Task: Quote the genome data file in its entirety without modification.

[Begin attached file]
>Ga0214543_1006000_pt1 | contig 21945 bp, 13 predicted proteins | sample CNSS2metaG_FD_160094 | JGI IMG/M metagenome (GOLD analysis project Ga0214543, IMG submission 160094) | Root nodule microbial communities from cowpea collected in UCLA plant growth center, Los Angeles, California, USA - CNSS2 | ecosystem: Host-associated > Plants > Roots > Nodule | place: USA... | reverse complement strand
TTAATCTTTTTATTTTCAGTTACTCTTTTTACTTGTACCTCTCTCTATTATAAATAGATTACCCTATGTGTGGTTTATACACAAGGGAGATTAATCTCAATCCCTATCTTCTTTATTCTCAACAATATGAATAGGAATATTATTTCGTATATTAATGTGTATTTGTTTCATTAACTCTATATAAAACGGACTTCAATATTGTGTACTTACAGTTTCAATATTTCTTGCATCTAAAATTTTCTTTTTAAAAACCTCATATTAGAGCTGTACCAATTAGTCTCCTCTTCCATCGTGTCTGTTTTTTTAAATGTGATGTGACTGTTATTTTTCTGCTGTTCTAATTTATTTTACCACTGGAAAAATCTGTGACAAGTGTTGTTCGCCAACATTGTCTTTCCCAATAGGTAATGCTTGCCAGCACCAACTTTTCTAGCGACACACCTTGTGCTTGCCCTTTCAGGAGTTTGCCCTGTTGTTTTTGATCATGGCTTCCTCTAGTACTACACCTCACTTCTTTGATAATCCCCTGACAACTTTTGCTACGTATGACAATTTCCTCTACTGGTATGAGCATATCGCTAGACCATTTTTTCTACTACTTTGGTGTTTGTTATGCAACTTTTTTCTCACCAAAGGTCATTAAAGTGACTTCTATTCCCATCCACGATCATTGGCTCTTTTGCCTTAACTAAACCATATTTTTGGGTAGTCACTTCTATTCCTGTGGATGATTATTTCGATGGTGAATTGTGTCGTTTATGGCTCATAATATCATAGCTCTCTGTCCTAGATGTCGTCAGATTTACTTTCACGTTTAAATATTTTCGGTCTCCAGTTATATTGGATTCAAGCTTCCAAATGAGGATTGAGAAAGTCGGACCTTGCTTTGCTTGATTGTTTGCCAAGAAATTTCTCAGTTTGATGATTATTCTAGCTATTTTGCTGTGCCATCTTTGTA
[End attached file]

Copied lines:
>Ga0214543_1006000_pt1 | contig 21945 bp, 13 predicted proteins | sample CNSS2metaG_FD_160094 | JGI IMG/M metagenome (GOLD analysis project Ga0214543, IMG submission 160094) | Root nodule microbial communities from cowpea collected in UCLA plant growth center, Los Angeles, California, USA - CNSS2 | ecosystem: Host-associated > Plants > Roots > Nodule | place: USA... | reverse complement strand
TTAATCTTTTTATTTTCAGTTACTCTTTTTACTTGTACCTCTCTCTATTATAAATAGATTACCCTATGTGTGGTTTATACACAAGGGAGATTAATCTCAATCCCTATCTTCTTTATTCTCAACAATATGAATAGGAATATTATTTCGTATATTAATGTGTATTTGTTTCATTAACTCTATATAAAACGGACTTCAATATTGTGTACTTACAGTTTCAATATTTCTTGCATCTAAAATTTTCTTTTTAAAAACCTCATATTAGAGCTGTACCAATTAGTCTCCTCTTCCATCGTGTCTGTTTTTTTAAATGTGATGTGACTGTTATTTTTCTGCTGTTCTAATTTATTTTACCACTGGAAAAATCTGTGACAAGTGTTGTTCGCCAACATTGTCTTTCCCAATAGGTAATGCTTGCCAGCACCAACTTTTCTAGCGACACACCTTGTGCTTGCCCTTTCAGGAGTTTGCCCTGTTGTTTTTGATCATGGCTTCCTCTAGTACTACACCTCACTTCTTTGATAATCCCCTGACAACTTTTGCTACGTATGACAATTTCCTCTACTGGTATGAGCATATCGCTAGACCATTTTTTCTACTACTTTGGTGTTTGTTATGCAACTTTTTTCTCACCAAAGGTCATTAAAGTGACTTCTATTCCCATCCACGATCATTGGCTCTTTTGCCTTAACTAAACCATATTTTTGGGTAGTCACTTCTATTCCTGTGGATGATTATTTCGATGGTGAATTGTGTCGTTTATGGCTCATAATATCATAGCTCTCTGTCCTAGATGTCGTCAGATTTACTTTCACGTTTAAATATTTTCGGTCTCCAGTTATATTGGATTCAAGCTTCCAAATGAGGATTGAGAAAGTCGGACCTTGCTTTGCTTGATTGTTTGCCAAGAAATTTCTCAGTTTGATGATTATTCTAGCTATTTTGCTGTGCCATCTTTGTA